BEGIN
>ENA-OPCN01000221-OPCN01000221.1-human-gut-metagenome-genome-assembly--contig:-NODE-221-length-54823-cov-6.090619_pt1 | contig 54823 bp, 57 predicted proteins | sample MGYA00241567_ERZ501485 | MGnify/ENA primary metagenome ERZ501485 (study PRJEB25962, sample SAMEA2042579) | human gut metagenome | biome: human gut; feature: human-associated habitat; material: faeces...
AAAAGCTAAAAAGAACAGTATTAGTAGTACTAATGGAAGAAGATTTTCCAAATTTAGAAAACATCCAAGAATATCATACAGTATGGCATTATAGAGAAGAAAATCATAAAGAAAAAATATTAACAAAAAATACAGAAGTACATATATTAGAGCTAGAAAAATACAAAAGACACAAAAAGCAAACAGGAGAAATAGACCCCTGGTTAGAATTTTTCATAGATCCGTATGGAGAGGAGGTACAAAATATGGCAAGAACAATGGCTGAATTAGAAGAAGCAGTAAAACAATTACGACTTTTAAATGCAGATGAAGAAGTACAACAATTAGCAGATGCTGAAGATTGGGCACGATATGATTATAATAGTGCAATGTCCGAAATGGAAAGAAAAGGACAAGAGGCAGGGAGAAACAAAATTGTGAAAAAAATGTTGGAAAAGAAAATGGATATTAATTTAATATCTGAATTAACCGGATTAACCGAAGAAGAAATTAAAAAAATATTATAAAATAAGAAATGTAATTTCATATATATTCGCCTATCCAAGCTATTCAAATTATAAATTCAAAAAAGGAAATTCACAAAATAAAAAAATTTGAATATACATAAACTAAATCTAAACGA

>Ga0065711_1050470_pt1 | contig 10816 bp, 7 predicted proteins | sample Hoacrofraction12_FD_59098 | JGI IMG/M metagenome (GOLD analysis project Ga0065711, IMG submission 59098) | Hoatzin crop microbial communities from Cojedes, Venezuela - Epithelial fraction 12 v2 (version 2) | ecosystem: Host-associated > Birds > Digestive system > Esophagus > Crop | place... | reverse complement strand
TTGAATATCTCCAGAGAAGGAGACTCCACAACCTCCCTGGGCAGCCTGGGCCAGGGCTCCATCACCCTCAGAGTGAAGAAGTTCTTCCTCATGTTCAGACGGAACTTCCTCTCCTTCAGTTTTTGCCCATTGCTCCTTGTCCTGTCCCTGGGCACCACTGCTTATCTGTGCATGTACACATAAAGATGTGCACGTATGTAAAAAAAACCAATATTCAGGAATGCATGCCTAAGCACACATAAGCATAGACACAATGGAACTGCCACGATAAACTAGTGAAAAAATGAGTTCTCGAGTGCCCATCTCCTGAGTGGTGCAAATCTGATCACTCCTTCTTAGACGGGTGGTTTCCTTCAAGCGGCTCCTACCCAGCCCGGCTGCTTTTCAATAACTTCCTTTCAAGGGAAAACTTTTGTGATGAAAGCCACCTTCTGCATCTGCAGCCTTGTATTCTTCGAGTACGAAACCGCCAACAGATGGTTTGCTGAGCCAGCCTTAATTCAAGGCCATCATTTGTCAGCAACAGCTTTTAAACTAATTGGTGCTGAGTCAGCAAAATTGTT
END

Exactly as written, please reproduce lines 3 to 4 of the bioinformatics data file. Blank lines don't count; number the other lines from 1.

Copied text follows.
>Ga0065711_1050470_pt1 | contig 10816 bp, 7 predicted proteins | sample Hoacrofraction12_FD_59098 | JGI IMG/M metagenome (GOLD analysis project Ga0065711, IMG submission 59098) | Hoatzin crop microbial communities from Cojedes, Venezuela - Epithelial fraction 12 v2 (version 2) | ecosystem: Host-associated > Birds > Digestive system > Esophagus > Crop | place... | reverse complement strand
TTGAATATCTCCAGAGAAGGAGACTCCACAACCTCCCTGGGCAGCCTGGGCCAGGGCTCCATCACCCTCAGAGTGAAGAAGTTCTTCCTCATGTTCAGACGGAACTTCCTCTCCTTCAGTTTTTGCCCATTGCTCCTTGTCCTGTCCCTGGGCACCACTGCTTATCTGTGCATGTACACATAAAGATGTGCACGTATGTAAAAAAAACCAATATTCAGGAATGCATGCCTAAGCACACATAAGCATAGACACAATGGAACTGCCACGATAAACTAGTGAAAAAATGAGTTCTCGAGTGCCCATCTCCTGAGTGGTGCAAATCTGATCACTCCTTCTTAGACGGGTGGTTTCCTTCAAGCGGCTCCTACCCAGCCCGGCTGCTTTTCAATAACTTCCTTTCAAGGGAAAACTTTTGTGATGAAAGCCACCTTCTGCATCTGCAGCCTTGTATTCTTCGAGTACGAAACCGCCAACAGATGGTTTGCTGAGCCAGCCTTAATTCAAGGCCATCATTTGTCAGCAACAGCTTTTAAACTAATTGGTGCTGAGTCAGCAAAATTGTT